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happy-sadHumor can be a powerful tool in the workplace. It can increase productivity, enhance creativity, reduce stress, and improve relationships.

But when it comes to humor, one man’s treasure may be another man’s trash–not everyone shares the same sense of humor. What seems hilarious to one person may seem offensive to another. And that’s the key to addressing inappropriate uses of humor in the workplace. It’s not that all humor is inappropriate, it’s that some of it is.

So how does one take advantage of all that humor has to offer without being inappropriate? And what should one do to address another person’s inappropriate humor use?

Types of Inappropriate Humor

Before we get into the how, let’s talk about what makes humor inappropriate. Most humor that will be considered inappropriate for the workplace falls into at least one of the following categories:

  1. Inappropriate Subject Matter – Inappropriate subject matter is typically the most offensive, and can take several different forms. Off-color humor, or humor about very grave public events are both examples of inappropriate subject matter.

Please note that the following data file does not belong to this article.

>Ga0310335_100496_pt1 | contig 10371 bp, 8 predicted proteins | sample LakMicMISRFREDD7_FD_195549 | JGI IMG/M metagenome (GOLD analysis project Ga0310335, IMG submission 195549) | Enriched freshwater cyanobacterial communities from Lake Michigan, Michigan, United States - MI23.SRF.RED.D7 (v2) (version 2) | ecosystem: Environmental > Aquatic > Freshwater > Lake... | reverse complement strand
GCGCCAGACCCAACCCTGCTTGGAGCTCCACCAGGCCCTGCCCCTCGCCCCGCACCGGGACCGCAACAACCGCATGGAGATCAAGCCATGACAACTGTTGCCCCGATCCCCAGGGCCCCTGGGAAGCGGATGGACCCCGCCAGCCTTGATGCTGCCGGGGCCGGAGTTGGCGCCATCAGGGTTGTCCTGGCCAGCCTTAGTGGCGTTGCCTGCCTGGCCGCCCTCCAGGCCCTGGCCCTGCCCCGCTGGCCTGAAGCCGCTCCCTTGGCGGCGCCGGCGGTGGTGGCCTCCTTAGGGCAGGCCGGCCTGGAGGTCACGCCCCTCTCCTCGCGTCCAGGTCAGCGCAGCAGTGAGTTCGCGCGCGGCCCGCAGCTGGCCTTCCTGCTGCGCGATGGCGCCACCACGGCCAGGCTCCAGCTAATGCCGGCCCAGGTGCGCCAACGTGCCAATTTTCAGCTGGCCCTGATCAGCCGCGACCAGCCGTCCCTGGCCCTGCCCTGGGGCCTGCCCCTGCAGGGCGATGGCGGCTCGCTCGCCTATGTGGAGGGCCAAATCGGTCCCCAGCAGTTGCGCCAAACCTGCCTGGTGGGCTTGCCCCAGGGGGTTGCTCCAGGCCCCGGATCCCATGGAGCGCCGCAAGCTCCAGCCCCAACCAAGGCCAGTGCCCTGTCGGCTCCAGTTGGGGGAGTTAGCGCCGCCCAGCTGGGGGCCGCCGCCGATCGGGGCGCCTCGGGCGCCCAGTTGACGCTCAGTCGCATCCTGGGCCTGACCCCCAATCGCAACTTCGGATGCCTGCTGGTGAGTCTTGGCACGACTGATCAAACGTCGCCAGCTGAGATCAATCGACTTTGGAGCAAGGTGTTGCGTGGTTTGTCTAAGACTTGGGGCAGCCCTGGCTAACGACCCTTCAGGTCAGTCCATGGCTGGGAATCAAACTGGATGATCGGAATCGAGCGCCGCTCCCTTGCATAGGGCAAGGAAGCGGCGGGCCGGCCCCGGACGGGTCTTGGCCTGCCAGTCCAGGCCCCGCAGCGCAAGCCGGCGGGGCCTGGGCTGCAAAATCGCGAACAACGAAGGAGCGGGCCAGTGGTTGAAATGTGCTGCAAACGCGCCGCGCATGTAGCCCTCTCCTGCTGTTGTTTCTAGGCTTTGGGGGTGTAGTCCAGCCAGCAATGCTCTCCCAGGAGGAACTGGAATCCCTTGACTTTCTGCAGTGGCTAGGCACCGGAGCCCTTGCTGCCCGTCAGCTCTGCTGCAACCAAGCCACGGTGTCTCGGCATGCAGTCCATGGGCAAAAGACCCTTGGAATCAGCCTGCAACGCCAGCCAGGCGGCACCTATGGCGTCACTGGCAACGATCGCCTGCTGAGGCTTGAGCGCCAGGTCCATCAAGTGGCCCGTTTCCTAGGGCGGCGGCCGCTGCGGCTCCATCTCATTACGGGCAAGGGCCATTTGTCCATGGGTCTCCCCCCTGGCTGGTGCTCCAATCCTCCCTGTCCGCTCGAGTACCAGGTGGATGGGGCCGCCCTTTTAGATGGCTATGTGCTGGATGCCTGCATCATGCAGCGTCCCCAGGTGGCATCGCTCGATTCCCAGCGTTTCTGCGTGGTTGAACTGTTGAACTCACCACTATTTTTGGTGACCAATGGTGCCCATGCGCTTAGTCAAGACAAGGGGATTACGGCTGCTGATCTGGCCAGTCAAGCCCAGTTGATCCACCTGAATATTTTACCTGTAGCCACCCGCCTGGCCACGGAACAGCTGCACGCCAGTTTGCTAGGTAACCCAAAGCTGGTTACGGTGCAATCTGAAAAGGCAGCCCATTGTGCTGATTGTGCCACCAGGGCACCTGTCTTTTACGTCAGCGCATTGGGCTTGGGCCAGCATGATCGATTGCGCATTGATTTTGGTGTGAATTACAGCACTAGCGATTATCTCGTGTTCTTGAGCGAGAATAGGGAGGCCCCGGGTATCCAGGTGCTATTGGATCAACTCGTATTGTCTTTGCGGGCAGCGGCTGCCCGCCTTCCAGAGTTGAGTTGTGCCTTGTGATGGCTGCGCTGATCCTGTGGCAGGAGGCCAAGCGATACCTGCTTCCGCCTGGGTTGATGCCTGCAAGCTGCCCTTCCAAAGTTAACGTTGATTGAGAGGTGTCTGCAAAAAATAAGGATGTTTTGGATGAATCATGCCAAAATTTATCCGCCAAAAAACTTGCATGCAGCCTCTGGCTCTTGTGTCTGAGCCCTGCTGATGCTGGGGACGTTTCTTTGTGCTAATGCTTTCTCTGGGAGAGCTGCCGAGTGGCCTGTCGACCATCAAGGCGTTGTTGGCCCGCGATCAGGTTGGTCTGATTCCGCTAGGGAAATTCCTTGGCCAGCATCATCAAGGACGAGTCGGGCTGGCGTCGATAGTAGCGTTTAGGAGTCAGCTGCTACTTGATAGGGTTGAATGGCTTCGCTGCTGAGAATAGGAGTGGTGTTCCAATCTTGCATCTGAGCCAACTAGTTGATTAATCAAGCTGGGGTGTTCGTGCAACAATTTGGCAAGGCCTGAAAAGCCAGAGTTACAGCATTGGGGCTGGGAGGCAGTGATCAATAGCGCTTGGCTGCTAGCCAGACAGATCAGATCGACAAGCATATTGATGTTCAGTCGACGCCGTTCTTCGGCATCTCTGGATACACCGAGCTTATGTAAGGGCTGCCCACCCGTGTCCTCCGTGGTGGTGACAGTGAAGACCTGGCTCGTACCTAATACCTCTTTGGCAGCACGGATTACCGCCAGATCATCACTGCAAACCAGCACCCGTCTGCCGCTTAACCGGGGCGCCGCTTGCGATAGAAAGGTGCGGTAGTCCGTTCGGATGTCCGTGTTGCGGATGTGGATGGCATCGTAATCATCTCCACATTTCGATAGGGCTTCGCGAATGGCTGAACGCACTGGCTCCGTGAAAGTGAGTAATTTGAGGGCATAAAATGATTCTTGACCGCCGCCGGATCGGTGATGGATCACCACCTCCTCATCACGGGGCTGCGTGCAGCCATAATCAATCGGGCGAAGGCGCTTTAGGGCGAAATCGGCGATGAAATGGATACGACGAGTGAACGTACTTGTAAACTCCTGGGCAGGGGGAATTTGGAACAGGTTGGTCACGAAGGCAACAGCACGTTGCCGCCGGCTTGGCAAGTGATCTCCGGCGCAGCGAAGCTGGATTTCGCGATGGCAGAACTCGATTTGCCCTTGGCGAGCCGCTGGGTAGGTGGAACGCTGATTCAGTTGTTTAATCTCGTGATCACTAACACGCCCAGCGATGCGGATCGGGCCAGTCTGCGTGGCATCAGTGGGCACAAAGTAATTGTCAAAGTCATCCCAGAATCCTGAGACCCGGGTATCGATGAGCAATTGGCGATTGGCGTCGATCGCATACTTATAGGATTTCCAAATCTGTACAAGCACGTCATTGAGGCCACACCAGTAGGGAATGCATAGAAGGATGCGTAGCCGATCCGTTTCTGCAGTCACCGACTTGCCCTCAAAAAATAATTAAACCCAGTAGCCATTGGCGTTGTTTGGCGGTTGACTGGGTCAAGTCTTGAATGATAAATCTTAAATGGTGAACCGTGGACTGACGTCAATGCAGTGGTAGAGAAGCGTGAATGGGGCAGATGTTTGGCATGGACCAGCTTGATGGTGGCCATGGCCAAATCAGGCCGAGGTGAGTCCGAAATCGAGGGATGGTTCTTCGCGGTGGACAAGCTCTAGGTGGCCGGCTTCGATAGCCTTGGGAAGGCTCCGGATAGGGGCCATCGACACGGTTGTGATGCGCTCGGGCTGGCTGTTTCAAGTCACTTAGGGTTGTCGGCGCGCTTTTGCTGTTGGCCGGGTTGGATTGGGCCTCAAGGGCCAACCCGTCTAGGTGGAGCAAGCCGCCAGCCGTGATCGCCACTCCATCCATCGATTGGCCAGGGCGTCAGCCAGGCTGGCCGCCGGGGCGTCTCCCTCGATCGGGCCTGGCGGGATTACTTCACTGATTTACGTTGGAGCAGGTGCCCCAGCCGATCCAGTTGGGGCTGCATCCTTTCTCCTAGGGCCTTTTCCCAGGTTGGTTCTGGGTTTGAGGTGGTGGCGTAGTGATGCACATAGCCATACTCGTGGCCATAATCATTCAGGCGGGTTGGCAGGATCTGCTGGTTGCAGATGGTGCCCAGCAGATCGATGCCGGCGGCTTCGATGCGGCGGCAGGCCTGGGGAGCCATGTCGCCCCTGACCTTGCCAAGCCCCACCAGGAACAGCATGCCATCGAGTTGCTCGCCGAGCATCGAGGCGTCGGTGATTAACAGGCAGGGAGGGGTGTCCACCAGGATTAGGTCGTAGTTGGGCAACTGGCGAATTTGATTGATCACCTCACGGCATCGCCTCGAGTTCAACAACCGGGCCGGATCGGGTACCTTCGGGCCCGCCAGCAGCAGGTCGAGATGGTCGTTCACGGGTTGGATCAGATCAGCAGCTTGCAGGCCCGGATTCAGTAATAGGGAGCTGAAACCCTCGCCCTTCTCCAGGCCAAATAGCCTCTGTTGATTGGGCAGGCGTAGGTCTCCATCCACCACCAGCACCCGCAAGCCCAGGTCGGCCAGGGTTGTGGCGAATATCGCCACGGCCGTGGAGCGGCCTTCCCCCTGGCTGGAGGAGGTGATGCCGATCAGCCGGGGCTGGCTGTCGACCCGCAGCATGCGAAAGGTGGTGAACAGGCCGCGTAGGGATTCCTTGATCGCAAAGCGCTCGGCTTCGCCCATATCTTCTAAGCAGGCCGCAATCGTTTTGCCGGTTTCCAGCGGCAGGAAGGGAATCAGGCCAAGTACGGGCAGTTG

2. Inappropriate Target – Humor that takes aim at an inappropriate target is another common way office humor steps out of bounds. If a person is being made fun of, then the office atmosphere can quickly change from being fun and lighthearted to exclusionary and polarizing, which is inappropriate for any place, not just one of work.
  3. Inappropriate Time – Using humor at an inappropriate time can often be just as upsetting as either of the two preceding categories. Some moments are meant to be serious, and trying to lighten them with humor can come across badly. For example, firing someone is not the time try out your witty one-liner about fire trucks.

In order to prevent instances of humor being used inappropriately, it’s important to be aware of the motivations behind the incidents. Typically, a lot of good intentions combined with very little situational awareness can lead to issues like these.